thousands upon thousands of dollars.
My diploma hangs over my desk, because it’s proof of the battle I won…with myself.  I went to law school for all the wrong reasons…and yet it remains one of my favorite mistakes, a catastrophe that saved my life and forced me to become an adult.  I went to law school for all the wrong reasons…little knowing that it would lead me to everything right.


  1. Without a doubt the epitome of bittersweet.

    Good post--thanks.

  2. Thanks so might have been a bit TMI, but felt it needed to be said!

  3. As a current third-year law student with a job lined up in secondary education for the fall, your story really struck home. I too went for all of the wrong reasons but ended up in the right place.

  4. I am sure if you served a stint in a super-max prison or you had third degree burns over 70% of your body it would bring some tremendous insights too.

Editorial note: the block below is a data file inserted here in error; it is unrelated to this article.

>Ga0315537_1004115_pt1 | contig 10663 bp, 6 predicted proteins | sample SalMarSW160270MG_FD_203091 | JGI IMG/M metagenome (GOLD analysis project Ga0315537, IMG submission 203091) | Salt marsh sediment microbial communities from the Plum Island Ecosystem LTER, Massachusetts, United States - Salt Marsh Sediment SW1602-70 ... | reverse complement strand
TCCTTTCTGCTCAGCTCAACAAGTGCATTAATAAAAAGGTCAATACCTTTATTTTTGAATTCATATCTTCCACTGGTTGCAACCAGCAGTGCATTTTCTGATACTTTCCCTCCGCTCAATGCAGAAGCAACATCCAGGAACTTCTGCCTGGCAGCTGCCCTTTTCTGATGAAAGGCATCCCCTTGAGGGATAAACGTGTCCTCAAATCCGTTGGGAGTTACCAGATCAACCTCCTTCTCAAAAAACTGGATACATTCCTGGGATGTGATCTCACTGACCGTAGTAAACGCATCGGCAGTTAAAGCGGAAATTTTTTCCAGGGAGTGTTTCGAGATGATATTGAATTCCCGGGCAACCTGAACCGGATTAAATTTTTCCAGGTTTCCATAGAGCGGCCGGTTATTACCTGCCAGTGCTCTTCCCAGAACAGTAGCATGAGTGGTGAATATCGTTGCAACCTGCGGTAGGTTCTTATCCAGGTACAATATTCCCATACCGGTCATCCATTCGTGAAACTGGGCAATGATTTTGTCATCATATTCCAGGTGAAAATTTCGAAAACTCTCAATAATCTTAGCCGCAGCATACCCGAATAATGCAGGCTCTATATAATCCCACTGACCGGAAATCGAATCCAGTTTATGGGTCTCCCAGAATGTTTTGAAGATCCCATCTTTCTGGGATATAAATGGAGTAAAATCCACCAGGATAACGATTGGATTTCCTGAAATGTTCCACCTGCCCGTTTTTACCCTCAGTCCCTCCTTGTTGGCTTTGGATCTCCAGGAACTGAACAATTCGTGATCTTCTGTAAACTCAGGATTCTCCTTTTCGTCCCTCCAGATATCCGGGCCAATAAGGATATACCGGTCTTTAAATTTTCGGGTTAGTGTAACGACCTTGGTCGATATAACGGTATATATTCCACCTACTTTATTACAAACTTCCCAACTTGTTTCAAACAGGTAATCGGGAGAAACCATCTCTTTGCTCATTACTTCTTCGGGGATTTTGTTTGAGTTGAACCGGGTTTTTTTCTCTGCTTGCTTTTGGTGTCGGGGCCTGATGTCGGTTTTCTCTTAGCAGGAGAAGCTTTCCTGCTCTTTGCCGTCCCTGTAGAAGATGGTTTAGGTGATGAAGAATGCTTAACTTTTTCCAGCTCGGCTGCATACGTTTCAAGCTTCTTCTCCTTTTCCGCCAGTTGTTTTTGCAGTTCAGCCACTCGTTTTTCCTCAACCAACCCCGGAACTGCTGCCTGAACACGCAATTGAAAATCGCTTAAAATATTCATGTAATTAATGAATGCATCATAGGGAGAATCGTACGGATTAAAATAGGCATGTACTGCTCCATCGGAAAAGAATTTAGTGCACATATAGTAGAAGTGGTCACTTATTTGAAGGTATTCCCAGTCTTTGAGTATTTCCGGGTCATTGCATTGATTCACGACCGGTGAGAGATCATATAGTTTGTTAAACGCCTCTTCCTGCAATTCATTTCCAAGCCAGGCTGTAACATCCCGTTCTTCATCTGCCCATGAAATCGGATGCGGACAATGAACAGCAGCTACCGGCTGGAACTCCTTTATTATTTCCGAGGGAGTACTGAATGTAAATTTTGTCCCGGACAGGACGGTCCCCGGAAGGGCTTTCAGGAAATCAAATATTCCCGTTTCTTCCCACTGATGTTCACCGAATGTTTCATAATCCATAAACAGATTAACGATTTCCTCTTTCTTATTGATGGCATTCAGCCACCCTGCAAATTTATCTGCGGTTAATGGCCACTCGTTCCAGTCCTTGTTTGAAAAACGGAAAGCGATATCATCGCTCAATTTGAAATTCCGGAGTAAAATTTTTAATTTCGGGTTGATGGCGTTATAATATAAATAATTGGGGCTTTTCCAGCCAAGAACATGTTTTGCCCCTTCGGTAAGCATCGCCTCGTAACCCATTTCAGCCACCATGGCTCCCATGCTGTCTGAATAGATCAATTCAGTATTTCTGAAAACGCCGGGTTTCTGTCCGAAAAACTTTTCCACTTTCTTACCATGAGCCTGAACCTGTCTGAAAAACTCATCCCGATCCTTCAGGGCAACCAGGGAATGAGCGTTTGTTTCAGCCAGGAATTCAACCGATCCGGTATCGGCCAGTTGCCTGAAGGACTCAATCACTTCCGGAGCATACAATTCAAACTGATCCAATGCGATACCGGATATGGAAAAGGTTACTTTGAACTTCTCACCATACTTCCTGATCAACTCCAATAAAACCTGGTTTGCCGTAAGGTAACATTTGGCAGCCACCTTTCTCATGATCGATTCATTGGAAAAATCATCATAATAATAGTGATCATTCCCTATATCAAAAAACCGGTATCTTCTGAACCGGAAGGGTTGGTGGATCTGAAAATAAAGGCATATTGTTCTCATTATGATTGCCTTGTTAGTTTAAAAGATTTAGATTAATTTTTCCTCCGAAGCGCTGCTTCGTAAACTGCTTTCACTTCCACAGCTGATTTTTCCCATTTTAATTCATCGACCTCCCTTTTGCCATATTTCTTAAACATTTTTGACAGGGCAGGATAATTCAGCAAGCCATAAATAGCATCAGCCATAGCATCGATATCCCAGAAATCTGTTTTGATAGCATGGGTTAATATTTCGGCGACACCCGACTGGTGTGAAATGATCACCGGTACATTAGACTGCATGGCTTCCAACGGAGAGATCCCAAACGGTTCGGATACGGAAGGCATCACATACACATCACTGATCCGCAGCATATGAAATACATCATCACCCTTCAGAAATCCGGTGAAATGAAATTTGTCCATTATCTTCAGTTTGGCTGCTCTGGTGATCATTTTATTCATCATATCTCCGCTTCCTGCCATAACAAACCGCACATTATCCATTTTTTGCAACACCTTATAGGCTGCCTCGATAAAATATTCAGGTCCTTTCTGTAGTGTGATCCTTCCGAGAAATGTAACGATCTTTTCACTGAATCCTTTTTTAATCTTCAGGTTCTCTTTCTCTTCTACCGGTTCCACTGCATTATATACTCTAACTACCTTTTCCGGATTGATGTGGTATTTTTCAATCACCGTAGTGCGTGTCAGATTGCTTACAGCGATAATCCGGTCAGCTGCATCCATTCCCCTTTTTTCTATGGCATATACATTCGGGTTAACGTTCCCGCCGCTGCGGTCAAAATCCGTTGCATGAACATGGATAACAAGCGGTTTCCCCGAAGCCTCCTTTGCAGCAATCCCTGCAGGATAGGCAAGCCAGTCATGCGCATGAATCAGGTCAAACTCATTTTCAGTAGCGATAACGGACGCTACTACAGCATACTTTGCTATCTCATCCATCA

Your epiphany is that you learned how to blame yourself by being stupid enough to go to law school in the first place, this is your great insight? I am glad you have come to terms with your experience and you are putting a positive spin on it.

    However, I think a better message is to run from law school. Sometimes, no pain is no pain.

  5. @ Anonymous: Oh, I'm so glad! As long as the story ends up well, who cares how it started, right?

  6. @ 4:47: "Epiphany" is probably too big a word for it, but it did teach me something. And you're damn right, I would probably have been better off not going in the first place...alas. But maybe some on-the-fence people will read this piece and learn from my mistakes....